of which of the two remedies is sought, it is our view that the
three elements outlined above must be established.
(2) The application of the framework
 Here, the first element is satisfied. The judgments in
favour of the client exist. As a chose in action or judgment debt,
those judgments are a property right against which the charge or
lien may attach: Fancy Barristers P.C. v. Morse Shannon, LLP,
 O.J. No. 517, 2017 ONCA 82, at para. 9; Pino v. Vanroon,
 O.J. No. 4354, 28 C.P.C. (4th) 274 (Gen. Div.), at para. 10;
Mpampas v. Steamatic Toronto,  O.J. No. 4724, 2009 CanLII 61417 (S.C.J.), affd  O.J. No. 2099, 2010 ONCA 373.
 The second element is also satisfied. There is no dispute
that the law firm was instrumental in recovering the moneys
owed under the judgments.
 The only branch of this test that is seriously contested is
the third element — whether the evidence supports a finding that
it is likely that the law firm will not be paid what is ultimately
found owing by the client: Taylor, at para. 34.
 The client has paid more than $460,000 in legal fees to the
law firm. This includes payments of $55,000 since January 5,
2016, including a payment of $10,000 on June 7, 2017, only a few
weeks before the appeal was dismissed and the client initiated
 The law firm submits that the client has had financial difficulties in the past that have prevented him from being able to pay
his outstanding accounts. The law firm has rendered 51 accounts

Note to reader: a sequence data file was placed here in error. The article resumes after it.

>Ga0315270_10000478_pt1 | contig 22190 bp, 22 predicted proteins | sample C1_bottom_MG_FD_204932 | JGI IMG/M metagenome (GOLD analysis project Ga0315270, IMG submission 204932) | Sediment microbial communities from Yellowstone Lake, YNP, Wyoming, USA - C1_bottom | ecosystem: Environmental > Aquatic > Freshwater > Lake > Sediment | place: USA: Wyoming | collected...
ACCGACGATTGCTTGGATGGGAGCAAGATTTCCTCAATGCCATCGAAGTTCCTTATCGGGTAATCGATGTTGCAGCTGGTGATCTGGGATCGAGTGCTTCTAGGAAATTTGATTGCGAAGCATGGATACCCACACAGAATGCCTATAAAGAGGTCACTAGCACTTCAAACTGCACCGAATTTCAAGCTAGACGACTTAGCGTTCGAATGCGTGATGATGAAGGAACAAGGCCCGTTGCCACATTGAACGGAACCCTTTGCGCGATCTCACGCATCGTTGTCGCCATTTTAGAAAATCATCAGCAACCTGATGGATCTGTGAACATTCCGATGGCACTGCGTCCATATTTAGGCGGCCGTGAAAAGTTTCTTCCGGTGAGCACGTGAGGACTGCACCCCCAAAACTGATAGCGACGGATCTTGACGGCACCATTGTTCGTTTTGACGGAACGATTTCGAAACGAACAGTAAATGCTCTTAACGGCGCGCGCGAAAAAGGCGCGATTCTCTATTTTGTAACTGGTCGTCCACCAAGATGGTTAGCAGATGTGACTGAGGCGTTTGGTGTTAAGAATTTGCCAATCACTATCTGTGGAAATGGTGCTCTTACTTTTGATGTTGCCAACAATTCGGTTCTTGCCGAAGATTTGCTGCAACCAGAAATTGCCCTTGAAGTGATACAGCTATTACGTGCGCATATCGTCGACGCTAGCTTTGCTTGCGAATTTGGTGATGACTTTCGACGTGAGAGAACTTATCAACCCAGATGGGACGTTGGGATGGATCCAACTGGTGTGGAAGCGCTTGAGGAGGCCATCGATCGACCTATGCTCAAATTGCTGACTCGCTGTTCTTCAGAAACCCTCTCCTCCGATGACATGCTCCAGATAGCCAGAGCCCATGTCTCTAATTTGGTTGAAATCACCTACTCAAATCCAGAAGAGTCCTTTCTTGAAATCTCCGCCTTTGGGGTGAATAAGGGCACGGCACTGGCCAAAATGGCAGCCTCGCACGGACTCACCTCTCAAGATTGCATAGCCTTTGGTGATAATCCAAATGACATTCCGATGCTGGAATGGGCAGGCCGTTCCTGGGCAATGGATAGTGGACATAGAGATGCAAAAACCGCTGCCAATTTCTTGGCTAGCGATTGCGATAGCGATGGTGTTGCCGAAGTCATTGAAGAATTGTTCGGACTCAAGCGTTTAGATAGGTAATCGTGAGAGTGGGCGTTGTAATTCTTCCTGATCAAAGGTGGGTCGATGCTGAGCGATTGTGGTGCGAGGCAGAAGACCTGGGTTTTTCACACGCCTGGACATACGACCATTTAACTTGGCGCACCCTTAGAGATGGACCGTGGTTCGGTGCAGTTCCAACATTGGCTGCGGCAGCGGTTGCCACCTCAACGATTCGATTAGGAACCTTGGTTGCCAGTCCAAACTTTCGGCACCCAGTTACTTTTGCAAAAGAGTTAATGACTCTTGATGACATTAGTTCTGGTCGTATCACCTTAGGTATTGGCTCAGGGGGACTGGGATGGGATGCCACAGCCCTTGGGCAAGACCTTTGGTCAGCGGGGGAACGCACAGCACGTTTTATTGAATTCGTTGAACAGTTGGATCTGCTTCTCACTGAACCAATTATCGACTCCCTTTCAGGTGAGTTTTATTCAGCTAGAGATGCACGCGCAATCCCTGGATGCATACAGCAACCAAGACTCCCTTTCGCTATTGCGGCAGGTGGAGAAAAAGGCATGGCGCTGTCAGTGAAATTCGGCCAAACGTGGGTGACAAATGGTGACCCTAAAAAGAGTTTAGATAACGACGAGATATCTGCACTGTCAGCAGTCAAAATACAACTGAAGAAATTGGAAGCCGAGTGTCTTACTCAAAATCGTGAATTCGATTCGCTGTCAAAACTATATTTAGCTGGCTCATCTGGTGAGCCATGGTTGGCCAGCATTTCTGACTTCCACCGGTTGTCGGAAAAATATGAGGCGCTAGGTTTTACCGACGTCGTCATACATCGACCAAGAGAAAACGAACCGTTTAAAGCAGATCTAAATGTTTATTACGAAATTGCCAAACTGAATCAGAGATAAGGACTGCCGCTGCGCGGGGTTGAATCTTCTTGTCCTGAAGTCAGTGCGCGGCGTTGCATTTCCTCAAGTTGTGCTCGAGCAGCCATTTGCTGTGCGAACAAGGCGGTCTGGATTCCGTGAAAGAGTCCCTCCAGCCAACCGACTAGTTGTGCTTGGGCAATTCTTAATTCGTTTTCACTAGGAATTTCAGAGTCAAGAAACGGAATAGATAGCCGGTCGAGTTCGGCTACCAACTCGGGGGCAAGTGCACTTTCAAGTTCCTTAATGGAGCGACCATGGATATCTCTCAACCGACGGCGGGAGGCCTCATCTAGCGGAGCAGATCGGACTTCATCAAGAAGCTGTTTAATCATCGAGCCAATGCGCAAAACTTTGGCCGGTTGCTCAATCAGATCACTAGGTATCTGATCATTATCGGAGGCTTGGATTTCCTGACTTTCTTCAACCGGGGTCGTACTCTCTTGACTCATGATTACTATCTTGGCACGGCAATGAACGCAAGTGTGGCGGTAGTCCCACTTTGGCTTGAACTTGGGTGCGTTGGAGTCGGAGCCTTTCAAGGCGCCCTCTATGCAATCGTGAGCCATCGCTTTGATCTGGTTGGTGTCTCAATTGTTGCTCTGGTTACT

to the client throughout these protracted proceedings. Twelve
remain unpaid. The law firm contends that it has demanded payment of the outstanding amounts owed from the client, but to no
avail. It points to the fact that the client had to refinance his home
in order to pay an earlier account, arguing that it has every reason
to believe that the client cannot or will not pay what it owes the
 The client says that the evidence does not support either
proposition. The client attests to the fact that he has sufficient
liquid assets to pay the law firm the amount the assessment
officer determines should be paid — even if it is the full amount
the law firm says is owing, as set out above. The client says his
willingness to pay can be demonstrated by the regular flow of
payments he has made during the time when the law firm represented him in this matter.
 In our view, the law firm has not discharged its burden of
establishing that it will likely not be paid without a charging
order or lien: see Taylor, at para. 34.